1. Hi Tracy,
      The seltzer is the key ingredient in this recipe, since you are essentially substituting the bubbles from the carbonation instead of bubbles from yeast. Seltzer is pretty easy to find; it is also known as club soda. (not tonic water, that has sugar in it and a different taste). Just plain, carbonated water- that's all you need!

    2. Great recipe Tasha; I've been making my gf from your site for at least a year and just stopping by to show my gratitude. I hope to see more recipes from your site. I am always looking for allergy free and low carb ideas which are hard to come by:)

  5. I'm so happy I have found this recipe and your blog ;)
    I just added this link to a post with my pizza recipe.
    Take a look:

    1. Hi Ella,
      I don't know how I missed your comment before- I just looked at this post, and your blog is beautiful! Your colors, and your photographs are just lovely! Thank you for sharing my recipe, and for letting me know :) I'm really glad to find your blog. Tasha

  6. Just came across with this. Going to make it this evening With the seltzer water - what is the quantity. Is it 1 cup or two thirds of 1 cup? Thanks.

    1. Hi Moviddy79,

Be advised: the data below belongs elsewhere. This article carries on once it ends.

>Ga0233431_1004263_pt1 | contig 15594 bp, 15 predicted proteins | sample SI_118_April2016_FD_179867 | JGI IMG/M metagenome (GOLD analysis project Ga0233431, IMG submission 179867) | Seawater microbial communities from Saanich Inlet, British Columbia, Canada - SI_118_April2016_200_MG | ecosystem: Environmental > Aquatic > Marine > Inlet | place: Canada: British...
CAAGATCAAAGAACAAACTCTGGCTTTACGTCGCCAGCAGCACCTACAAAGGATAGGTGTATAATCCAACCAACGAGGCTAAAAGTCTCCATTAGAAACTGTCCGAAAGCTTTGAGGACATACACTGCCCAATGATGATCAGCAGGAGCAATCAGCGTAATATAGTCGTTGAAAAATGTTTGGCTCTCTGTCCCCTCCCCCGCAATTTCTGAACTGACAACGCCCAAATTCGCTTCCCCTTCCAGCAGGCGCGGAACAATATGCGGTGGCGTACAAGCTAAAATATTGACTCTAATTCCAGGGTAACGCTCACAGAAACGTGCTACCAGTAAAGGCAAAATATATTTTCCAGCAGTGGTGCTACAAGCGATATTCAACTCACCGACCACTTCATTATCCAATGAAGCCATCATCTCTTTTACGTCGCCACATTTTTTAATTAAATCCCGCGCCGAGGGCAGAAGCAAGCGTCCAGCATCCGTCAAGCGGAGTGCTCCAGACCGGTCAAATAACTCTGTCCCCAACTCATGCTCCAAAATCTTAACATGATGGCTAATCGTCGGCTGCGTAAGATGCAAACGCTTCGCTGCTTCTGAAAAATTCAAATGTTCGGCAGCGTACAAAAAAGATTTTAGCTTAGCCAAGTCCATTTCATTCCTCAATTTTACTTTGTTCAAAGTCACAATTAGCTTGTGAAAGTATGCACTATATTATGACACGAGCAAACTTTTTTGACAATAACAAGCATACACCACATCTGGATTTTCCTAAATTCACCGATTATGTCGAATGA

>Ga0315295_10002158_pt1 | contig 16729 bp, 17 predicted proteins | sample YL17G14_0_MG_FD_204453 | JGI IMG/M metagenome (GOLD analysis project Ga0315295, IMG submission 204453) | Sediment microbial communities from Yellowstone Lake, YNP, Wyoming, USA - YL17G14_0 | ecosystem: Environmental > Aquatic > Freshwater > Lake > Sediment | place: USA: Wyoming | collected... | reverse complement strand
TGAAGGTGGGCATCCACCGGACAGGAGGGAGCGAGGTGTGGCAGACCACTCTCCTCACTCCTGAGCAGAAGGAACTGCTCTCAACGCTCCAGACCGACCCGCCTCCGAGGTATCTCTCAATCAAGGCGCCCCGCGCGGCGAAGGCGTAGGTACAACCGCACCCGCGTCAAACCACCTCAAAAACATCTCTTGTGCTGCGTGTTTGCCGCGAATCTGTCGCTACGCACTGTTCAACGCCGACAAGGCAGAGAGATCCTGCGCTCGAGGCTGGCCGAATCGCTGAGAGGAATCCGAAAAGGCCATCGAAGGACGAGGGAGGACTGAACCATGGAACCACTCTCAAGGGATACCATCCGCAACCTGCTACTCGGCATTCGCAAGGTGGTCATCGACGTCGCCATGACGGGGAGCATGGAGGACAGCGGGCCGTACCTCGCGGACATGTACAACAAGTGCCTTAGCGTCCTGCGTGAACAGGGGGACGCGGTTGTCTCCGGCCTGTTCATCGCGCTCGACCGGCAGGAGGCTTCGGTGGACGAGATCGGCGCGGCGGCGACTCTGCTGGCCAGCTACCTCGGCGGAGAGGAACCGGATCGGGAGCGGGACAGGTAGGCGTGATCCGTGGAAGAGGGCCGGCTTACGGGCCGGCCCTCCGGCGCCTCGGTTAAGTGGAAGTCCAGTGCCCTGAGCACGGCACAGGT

I would start with 2/3 cup, and see how the dough comes together. If it forms a nice smooth ball, it is ready. If it is still a little dry and crumbly, and doesn't seem like it will hold together when you roll it out, add a little more seltzer water. I find that the amount varies slightly each time I make it, but it falls somewhere between 2/3c to 1c each time.

    2. Can I use a stand mixer instead of a food processor? My food processor is too small!

    3. Hi Hope,
      I do not have a stand mixer, so I have not tried that. But it's probably worth a try! Just mix however you might normally mix dough (probably with a hook). Otherwise, you could certainly mix with your hands in a bowl. This dough is not as "doughy" or elastic as a traditional dough, and it is a little denser when mixing. Let us know how the stand mixer works out! Tasha